Original URL: http://www.theregister.co.uk/2009/12/01/bereavement_messages/

Space firm to send Christmas Day tweets to dead people

Is there anybody out there? Let's hope not

By Joe Fay

Posted in Bootnotes, 1st December 2009 13:36 GMT

Bereaved Brits desperate to send a message to their departed loved ones this Christmas could instead simply alert hostile aliens to our tenuous Earthly existence.

The Bereavement Register - a useful service to help bereaved families avoid being deluged with junk mail and cold calls targeted at their dead relatives - is offering the chance to beam into space "a personal message in remembrance of someone who has died".

The Bereavement Register will forward the messages to "Our broadcast service provider, Deep Space Communications Network (DSCN)... located next to the Kennedy Space Centre in Florida, USA".

DCN will then squirt out all the messages on Christmas Day, "as a single data package into an area of deep space where there are no known satellites".

This will be done using "state-of-the-art broadcasting equipment (inclusive of redundant, high-powered klystron amplifiers connected by a travelling wave-guide to a five-meter parabolic dish antenna)".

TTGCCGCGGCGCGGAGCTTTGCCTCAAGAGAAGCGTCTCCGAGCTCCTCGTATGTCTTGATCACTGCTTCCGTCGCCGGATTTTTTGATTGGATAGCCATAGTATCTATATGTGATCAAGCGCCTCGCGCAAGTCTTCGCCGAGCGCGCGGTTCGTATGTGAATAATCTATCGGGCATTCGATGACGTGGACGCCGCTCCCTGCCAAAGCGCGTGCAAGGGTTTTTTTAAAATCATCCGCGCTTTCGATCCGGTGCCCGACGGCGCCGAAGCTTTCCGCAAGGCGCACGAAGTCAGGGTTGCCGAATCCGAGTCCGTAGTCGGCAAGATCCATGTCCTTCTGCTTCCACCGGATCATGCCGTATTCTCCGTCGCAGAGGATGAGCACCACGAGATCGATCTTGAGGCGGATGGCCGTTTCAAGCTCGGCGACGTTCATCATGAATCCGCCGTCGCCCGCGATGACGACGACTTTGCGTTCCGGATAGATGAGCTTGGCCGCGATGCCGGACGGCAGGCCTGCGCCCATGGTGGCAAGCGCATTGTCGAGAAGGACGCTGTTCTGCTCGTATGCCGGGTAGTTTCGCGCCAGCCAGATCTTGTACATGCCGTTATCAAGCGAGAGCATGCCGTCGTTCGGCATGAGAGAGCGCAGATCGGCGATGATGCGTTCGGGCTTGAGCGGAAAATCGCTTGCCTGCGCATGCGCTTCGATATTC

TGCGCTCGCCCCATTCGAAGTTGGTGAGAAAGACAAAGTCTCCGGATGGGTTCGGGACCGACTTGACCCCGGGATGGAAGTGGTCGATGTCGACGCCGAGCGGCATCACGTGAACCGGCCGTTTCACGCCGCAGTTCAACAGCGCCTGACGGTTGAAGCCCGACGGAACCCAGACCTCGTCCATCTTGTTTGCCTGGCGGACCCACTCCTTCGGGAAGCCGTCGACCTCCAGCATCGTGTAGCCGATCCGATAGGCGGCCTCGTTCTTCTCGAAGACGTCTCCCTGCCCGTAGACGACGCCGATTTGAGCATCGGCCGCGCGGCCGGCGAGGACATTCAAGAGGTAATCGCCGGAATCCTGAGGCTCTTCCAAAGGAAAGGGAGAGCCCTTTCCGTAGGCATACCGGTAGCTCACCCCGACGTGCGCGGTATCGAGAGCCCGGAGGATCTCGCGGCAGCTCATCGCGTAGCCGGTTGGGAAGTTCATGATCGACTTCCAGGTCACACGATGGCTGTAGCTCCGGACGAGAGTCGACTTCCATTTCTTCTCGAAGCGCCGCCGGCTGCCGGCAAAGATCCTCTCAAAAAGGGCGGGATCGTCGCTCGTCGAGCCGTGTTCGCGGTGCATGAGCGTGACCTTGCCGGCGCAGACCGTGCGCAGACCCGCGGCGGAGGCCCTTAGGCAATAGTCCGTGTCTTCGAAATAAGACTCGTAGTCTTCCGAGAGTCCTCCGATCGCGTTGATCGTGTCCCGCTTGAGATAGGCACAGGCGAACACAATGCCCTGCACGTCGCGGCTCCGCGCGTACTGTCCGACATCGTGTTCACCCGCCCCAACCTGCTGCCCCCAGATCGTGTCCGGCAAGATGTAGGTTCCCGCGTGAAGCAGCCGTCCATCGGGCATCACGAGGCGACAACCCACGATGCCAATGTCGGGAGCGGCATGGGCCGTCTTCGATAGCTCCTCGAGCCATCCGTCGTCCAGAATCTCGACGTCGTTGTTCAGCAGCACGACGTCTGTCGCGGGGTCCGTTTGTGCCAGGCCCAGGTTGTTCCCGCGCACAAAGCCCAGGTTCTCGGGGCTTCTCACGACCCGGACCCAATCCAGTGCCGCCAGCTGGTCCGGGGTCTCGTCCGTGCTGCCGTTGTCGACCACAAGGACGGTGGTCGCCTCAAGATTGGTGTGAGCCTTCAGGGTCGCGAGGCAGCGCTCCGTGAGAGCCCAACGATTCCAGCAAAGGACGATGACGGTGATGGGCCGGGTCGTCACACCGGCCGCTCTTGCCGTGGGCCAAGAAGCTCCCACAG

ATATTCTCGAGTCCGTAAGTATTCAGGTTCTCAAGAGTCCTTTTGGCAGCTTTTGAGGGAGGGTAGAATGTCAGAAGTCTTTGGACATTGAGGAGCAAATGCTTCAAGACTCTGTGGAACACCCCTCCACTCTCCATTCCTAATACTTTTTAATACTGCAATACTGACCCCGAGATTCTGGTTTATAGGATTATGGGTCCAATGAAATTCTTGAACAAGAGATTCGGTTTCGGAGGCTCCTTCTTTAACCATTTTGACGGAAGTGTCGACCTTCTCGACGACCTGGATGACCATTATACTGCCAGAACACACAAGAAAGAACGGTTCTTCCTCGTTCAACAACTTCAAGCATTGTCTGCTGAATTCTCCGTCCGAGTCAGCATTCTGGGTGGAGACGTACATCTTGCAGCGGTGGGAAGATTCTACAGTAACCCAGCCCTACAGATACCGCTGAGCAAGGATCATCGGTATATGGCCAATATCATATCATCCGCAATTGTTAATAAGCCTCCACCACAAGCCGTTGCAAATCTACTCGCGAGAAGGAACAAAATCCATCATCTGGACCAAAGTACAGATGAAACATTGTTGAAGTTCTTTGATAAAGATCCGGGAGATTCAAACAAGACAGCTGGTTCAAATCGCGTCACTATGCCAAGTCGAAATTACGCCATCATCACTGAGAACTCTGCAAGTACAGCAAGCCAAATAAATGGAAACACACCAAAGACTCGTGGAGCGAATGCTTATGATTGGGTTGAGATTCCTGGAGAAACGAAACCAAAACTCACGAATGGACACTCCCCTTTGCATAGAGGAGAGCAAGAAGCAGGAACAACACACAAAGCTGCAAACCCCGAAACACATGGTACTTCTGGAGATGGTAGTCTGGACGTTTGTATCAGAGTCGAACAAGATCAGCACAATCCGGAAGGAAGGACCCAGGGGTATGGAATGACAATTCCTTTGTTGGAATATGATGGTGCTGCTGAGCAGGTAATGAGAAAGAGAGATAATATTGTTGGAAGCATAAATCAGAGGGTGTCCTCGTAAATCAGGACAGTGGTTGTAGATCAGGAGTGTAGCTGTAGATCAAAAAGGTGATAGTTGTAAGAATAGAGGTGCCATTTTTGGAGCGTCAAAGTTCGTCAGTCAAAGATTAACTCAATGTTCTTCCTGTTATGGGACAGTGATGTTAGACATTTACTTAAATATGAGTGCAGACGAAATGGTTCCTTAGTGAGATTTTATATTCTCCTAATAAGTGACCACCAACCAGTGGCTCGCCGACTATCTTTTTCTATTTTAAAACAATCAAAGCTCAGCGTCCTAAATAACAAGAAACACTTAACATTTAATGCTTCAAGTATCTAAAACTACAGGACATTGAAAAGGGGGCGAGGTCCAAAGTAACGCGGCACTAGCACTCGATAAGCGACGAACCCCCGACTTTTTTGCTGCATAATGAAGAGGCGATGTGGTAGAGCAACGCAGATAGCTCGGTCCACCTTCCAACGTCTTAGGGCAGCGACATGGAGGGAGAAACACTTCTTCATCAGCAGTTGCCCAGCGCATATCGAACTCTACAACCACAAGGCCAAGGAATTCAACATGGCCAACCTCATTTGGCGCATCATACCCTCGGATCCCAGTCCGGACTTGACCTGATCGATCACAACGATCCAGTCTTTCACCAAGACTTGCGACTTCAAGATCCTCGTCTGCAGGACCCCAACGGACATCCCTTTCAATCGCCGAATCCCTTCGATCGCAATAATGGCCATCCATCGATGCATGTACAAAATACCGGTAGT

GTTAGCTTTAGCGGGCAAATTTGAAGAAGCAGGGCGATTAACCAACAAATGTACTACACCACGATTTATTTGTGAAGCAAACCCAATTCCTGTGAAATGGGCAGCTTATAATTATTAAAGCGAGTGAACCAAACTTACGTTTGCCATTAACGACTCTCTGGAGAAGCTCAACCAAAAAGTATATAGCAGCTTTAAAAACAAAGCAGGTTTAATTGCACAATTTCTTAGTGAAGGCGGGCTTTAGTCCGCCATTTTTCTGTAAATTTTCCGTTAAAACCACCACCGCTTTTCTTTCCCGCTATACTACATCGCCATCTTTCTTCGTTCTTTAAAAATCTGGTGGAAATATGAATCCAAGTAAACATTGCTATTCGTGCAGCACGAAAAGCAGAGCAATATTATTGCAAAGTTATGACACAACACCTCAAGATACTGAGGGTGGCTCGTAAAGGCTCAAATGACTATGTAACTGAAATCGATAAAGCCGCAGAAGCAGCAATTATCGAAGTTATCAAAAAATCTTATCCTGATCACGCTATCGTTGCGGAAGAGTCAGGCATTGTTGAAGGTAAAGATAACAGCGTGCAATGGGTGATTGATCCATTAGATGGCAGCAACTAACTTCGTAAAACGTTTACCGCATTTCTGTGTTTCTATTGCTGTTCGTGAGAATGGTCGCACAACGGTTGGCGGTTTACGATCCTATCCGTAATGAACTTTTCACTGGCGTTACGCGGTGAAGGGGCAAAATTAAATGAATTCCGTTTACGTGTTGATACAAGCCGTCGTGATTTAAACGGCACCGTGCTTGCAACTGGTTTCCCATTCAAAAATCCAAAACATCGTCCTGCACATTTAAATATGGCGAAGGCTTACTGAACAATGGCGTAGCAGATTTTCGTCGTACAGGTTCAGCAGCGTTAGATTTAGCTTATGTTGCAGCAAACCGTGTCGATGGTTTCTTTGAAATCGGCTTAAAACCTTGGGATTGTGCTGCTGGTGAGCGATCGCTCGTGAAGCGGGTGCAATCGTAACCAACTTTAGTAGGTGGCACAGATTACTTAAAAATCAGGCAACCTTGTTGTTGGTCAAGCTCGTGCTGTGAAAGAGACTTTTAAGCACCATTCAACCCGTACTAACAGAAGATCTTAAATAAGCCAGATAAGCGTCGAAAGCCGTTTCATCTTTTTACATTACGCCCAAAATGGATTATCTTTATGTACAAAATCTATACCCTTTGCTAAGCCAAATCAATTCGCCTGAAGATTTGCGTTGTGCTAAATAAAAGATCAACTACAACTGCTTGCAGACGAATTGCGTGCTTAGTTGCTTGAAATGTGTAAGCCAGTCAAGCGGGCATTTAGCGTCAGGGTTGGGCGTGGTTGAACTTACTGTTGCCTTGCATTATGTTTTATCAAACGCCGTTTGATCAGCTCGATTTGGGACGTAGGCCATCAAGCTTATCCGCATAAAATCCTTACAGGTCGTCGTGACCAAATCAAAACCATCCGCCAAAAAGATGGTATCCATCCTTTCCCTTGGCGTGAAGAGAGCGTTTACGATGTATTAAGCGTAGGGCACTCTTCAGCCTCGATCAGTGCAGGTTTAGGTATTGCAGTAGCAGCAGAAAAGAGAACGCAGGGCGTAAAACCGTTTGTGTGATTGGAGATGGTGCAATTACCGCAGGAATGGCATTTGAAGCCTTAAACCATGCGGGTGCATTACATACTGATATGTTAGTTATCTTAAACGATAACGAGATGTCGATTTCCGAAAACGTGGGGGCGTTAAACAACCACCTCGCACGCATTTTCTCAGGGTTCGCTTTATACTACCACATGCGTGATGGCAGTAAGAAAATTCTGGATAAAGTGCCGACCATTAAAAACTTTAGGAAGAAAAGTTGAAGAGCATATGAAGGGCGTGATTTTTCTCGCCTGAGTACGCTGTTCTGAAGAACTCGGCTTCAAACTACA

While the service may have an appeal to bereaved folk looking to feel a connection to their dear departeds at a particularly difficult time of the year, it ignores the obvious dangers of sending random messages out into deep space.

Just two years ago, a brace of space thinkers - Michael Michaud, a former Deputy Assistant Secretary of State for Science and Technology, and Dr John Billingham, former chief of the NASA SETI office - expressed their dismay at the active SETI initiative.

Michaud said it was "a deliberate attempt to provoke a response by an alien civilization whose capabilities, intentions, and distance are not known to us". Such initiatives should be a matter of government policy, he said, not left to madcap scientists with access to a satellite dish.

The fact that the Bereavement Register is restricting messages to a Twitter-style 140 characters gives further cause for concern, as any life form that picks up the message is likely to take one look and write us off as a non-intelligent life form ripe for harvesting. ®